Abstract

Group B Streptococcus (GBS) is a kind of opportunistic pathogenic bacteria and mainly strikes the lower digestive tract and genitourinary tract. It is a major risk factor for neonatal babies, seriously threatening their lives. In the present study, we aimed to detect the GBS colonization in late pregnant women, and to study the effect of GBS on maternal and infants’ prognosis. Pregnant women with a gestational age of 35–37 weeks were enrolled in the study. Real-time polymerase chain-reaction (RT-PCR) was used to detect the colonization of GBS in the vaginal and rectal secretions for late pregnant women according to the screening guidelines. Chi-square test was applied to analyze the relationship between GBS colonization and clinical characteristics. A follow-up of 6 weeks was performed on the puerpera and infants after delivery. The positive rate of GBS was 12.6% in late pregnant women. GBS carrier state was positively related to several pregnancy outcomes, including intrauterine infection, premature rupture of membranes, postpartum hemorrhage, fetal distress and puerperal infection, as well as to part neonatal outcomes, containing neonatal infection, neonatal pneumonia and neonatal sepsis (all P < 0.05). GBS infection in late pregnant women results in adverse effects on maternal and neonatal outcomes.

Introduction

Group B Streptococcus (GBS), also called as Streptococcus agalactiae, is a kind of gram positive bacteria and mainly lives in gastrointestinal tract, vagina and urethra [1]. GBS represents a major risk factor for infection among early neonatal babies, which always leads to their septicemia, pneumonia and meningitis, and seriously threatens their lives [2–8]. GBS infection in newborns shows diverse patterns within and between countries. Most women infected by GBS are asymptomatic, but the organism can be found in their throat, vagina and rectum. The prevalence of GBS infection in pregnant women is about 5–40% in different countries [9,10]. Early onset neonatal GBS infection mainly results from the aspiration of infected amniotic fluid or the birth canal transmission in childbirth [11–13]. In the presence of other predisposing factors like prematurity, maternal fever, premature rupture of membranes (PROM) more than 18 h, low birth weight and multiparity, the infection rate of GBS is increasing.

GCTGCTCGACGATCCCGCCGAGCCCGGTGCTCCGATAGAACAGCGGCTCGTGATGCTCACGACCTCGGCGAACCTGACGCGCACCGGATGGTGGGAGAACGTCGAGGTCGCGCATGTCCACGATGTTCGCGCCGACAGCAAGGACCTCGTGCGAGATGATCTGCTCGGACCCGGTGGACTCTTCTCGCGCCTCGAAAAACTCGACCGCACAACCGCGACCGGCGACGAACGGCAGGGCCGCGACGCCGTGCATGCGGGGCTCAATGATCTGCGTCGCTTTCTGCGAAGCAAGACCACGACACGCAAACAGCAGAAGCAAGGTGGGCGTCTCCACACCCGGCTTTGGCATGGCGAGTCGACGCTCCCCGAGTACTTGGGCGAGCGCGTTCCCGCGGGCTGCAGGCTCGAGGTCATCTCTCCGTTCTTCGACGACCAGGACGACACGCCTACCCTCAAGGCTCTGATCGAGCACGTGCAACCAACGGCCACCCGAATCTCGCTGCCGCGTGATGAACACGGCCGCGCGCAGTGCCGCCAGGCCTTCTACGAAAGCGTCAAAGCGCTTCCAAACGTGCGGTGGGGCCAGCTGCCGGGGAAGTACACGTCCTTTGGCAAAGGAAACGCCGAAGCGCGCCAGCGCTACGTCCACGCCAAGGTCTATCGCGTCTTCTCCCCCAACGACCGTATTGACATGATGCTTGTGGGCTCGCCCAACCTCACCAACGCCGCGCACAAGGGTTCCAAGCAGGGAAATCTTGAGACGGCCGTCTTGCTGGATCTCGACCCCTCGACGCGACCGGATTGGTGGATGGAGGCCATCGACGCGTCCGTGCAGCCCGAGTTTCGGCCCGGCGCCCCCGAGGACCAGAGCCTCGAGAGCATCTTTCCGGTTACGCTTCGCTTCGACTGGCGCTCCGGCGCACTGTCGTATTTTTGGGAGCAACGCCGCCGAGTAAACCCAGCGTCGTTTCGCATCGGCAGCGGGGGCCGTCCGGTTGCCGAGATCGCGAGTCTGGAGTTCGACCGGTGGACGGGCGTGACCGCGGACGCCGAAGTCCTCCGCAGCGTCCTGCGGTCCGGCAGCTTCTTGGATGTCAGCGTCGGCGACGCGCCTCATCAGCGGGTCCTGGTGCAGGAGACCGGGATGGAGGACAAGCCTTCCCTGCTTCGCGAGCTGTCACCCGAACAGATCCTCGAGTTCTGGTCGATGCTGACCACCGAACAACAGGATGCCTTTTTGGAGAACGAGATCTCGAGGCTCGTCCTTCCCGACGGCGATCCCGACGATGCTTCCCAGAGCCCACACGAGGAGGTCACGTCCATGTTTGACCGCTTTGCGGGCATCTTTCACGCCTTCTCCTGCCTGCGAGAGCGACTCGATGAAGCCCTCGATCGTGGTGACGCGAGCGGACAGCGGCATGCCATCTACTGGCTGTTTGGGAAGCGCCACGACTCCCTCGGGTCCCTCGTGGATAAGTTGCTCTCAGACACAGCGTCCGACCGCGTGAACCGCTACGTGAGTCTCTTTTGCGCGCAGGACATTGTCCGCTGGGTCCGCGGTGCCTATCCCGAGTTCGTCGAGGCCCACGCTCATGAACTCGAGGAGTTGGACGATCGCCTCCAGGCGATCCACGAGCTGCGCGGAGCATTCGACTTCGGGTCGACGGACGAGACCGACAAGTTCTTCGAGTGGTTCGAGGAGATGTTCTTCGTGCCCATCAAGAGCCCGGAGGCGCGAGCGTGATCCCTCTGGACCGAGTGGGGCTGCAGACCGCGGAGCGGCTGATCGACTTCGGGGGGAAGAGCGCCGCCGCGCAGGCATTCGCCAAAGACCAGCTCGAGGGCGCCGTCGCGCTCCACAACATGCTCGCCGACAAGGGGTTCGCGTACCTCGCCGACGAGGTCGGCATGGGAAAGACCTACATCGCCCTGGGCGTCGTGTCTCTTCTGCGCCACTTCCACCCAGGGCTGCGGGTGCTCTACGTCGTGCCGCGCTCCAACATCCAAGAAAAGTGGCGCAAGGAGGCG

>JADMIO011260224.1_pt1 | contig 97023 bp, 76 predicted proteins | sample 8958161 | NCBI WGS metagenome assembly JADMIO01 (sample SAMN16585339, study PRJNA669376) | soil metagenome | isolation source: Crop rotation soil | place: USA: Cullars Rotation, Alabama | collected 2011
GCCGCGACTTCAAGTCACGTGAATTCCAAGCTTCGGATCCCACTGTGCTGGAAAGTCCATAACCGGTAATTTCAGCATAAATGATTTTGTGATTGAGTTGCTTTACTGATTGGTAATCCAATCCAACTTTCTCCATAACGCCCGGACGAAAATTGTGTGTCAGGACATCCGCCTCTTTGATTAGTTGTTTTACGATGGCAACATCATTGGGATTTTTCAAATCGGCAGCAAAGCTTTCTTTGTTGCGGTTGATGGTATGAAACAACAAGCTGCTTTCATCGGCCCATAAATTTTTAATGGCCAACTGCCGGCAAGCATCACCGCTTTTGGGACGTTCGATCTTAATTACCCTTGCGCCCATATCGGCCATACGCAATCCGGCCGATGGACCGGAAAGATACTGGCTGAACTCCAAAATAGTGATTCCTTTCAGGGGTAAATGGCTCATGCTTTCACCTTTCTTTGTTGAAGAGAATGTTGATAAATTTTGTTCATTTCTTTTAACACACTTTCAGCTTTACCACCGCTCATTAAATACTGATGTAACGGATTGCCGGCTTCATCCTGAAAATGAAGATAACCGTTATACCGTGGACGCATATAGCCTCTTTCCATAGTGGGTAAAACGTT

Reportedly, GBS is a normal flora in different organs, but during pregnancy, the risk of invasive GBS diseases is increased [14]. Meanwhile, GBS infection in pregnant women may lead to different adverse events for themselves. Furthermore, early onset GBS infection leads to severe neonatal condition, which may result in serious neurological damage. The latest U.S. Centers for Disease Control and Prevention (CDC) screening guidelines recommend pregnant women of 35–37 weeks to receive the screening of rectovaginal GBS [8]. The distribution of GBS varies across regions, studies exploring the effect of GBS on maternal and infants’ prognosis are necessary.

In the present study, our objective was to detect the GBS status of late pregnant women and to study the effect of GBS on maternal and infants’ prognosis.

Methods and materials

General information of pregnant women

A total of 380 pregnant women who had periodic antenatal inspection detected in Guizhou People’s Hospital were enrolled in the present study. Their pregnant weeks were confirmed and checked based on the end of menstruation and early pregnancy B ultrasound examination. Recruitment criteria for pregnant women contained the following aspects: (1) native population; (2) aged between 20 and 46 years old; (3) with a gestational duration between 35 and 37 weeks; (4) without the history of sexual intercourse or antibiotic application within the last 3 months. All samples and experiments were notified to pregnant women. Written informed consents were signed by both pregnant women and their families before participation. The present study was approved by the Ethics Committee of the hospital.

TaqMan real-time polymerase chain-reaction (RT-PCR)